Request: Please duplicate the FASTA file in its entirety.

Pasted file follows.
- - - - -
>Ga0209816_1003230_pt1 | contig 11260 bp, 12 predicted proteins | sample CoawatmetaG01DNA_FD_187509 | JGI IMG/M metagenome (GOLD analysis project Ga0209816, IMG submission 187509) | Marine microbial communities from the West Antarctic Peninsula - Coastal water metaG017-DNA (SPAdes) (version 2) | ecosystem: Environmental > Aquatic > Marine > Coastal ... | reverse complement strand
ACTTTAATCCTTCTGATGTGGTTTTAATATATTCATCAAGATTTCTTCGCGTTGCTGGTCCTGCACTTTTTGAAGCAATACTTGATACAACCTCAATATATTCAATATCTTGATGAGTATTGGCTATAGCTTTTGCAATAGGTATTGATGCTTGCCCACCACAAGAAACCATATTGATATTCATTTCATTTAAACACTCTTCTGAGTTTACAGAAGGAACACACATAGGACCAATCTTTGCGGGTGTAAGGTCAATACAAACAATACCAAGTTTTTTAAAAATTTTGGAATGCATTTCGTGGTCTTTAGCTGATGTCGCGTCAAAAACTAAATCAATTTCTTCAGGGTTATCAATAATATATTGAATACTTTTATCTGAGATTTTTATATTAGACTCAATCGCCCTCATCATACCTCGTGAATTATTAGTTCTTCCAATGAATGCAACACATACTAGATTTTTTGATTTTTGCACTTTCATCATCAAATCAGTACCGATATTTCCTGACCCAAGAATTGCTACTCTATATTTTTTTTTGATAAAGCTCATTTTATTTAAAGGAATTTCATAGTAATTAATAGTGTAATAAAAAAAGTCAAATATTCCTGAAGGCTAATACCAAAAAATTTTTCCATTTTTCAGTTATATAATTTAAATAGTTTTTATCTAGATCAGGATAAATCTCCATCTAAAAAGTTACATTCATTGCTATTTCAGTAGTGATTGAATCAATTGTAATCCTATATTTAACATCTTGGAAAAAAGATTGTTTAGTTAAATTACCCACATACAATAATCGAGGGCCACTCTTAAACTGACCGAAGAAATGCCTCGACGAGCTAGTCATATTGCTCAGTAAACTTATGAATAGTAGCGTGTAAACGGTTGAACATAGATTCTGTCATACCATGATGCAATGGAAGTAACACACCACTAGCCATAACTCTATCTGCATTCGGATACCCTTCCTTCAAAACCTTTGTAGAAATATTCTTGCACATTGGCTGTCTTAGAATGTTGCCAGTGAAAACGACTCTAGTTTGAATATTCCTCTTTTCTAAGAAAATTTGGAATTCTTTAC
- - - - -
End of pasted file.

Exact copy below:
>Ga0209816_1003230_pt1 | contig 11260 bp, 12 predicted proteins | sample CoawatmetaG01DNA_FD_187509 | JGI IMG/M metagenome (GOLD analysis project Ga0209816, IMG submission 187509) | Marine microbial communities from the West Antarctic Peninsula - Coastal water metaG017-DNA (SPAdes) (version 2) | ecosystem: Environmental > Aquatic > Marine > Coastal ... | reverse complement strand
ACTTTAATCCTTCTGATGTGGTTTTAATATATTCATCAAGATTTCTTCGCGTTGCTGGTCCTGCACTTTTTGAAGCAATACTTGATACAACCTCAATATATTCAATATCTTGATGAGTATTGGCTATAGCTTTTGCAATAGGTATTGATGCTTGCCCACCACAAGAAACCATATTGATATTCATTTCATTTAAACACTCTTCTGAGTTTACAGAAGGAACACACATAGGACCAATCTTTGCGGGTGTAAGGTCAATACAAACAATACCAAGTTTTTTAAAAATTTTGGAATGCATTTCGTGGTCTTTAGCTGATGTCGCGTCAAAAACTAAATCAATTTCTTCAGGGTTATCAATAATATATTGAATACTTTTATCTGAGATTTTTATATTAGACTCAATCGCCCTCATCATACCTCGTGAATTATTAGTTCTTCCAATGAATGCAACACATACTAGATTTTTTGATTTTTGCACTTTCATCATCAAATCAGTACCGATATTTCCTGACCCAAGAATTGCTACTCTATATTTTTTTTTGATAAAGCTCATTTTATTTAAAGGAATTTCATAGTAATTAATAGTGTAATAAAAAAAGTCAAATATTCCTGAAGGCTAATACCAAAAAATTTTTCCATTTTTCAGTTATATAATTTAAATAGTTTTTATCTAGATCAGGATAAATCTCCATCTAAAAAGTTACATTCATTGCTATTTCAGTAGTGATTGAATCAATTGTAATCCTATATTTAACATCTTGGAAAAAAGATTGTTTAGTTAAATTACCCACATACAATAATCGAGGGCCACTCTTAAACTGACCGAAGAAATGCCTCGACGAGCTAGTCATATTGCTCAGTAAACTTATGAATAGTAGCGTGTAAACGGTTGAACATAGATTCTGTCATACCATGATGCAATGGAAGTAACACACCACTAGCCATAACTCTATCTGCATTCGGATACCCTTCCTTCAAAACCTTTGTAGAAATATTCTTGCACATTGGCTGTCTTAGAATGTTGCCAGTGAAAACGACTCTAGTTTGAATATTCCTCTTTTCTAAGAAAATTTGGAATTCTTTAC